Article headings from the state and local news section:  Beheaded victim found with narcomessage on highway from Zihuatanejo to Lazaro Cardenas ***** Taco shop owner in Ixtapa shot dead ***** Farmer and three sons murdered in Zapotitlan ***** Two “young men” found tied up and executed in Tres Palos (a town some 15 mi. outside Acapulco). [But “Milenio” (a Mexico City paper) today recapped events in the same area and tallied two beheadings and a total of nine homicides. The two at Tres Palos had been tortured and each had been executed with a coup de grace.]


Heroin shipment found

Prensa Libre (Guatemala City, Guatemala)  8/17/09

A 72 box shipment of medicines at Guatemala City’s airport also contained 52 kilos of heroin. [The obviously preliminary report did not indicate the origin or addressee of the shipment]


Honduras revises visa policy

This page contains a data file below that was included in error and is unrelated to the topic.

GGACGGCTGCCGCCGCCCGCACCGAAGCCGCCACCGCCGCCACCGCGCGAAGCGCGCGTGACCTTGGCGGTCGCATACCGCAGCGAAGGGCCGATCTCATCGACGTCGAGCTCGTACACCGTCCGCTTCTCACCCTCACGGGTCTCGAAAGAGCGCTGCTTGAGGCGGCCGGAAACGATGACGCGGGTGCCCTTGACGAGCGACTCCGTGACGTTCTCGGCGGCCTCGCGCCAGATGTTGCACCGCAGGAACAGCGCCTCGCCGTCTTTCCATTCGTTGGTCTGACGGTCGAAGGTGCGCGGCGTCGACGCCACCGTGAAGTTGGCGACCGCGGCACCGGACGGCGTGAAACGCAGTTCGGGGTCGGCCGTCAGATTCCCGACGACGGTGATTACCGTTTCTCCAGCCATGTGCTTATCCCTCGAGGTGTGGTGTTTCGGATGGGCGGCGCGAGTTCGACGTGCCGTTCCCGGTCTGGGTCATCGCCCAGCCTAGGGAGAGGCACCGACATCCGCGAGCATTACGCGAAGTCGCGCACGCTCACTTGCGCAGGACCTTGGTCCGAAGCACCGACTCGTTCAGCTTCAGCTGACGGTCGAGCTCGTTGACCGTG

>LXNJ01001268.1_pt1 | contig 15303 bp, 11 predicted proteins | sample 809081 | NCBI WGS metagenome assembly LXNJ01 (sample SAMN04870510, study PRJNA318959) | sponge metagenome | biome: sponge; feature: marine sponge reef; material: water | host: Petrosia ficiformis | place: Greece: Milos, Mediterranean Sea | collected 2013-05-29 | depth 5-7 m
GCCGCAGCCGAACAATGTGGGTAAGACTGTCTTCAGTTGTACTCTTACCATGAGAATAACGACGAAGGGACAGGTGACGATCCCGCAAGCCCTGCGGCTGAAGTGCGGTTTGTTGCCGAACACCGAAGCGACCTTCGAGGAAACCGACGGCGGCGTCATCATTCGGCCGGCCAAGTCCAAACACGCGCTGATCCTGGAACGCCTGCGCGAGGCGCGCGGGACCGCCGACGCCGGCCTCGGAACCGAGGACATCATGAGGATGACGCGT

El Heraldo (Tegucigalpa, Honduras) 8/17/09

The open door policy of Manuel Zelaya’s government had allowed citizens from a variety of countries to enter Honduras with a visa issued by consular officers abroad without the need of approval from the central government. A number of visitors, many with fraudulent documents and aiming to enter the United States illegally, were from China, Ecuador and other Latin American countries. That policy has now been overturned by Honduras’ new government; now applicants from China, Russia, India, Cuba, the Dominican republic and others will have to have their visa application approved at the seat of government in Honduras before a consul may issue a visa.


Continuing violence in the Juarez area

Diario de Yucatan (Merida, Yucatan) – 8/17/09

At least 21 persons were murdered “in the last hours” in Ciudad Juarez and its satellite city of Praxedis Guerrero. Eight of those victims were shot at the “Seven Seven” bar in Juarez. The other thirteen all died late Sunday within a five hour period. Last year, Juarez won the title of the most violent city in Mexico, with more than 1,600 out of the nearly 6,000 that took place in the entire country. According to a main Mexico City paper, this year’s total has reached 4,353.


– end of report –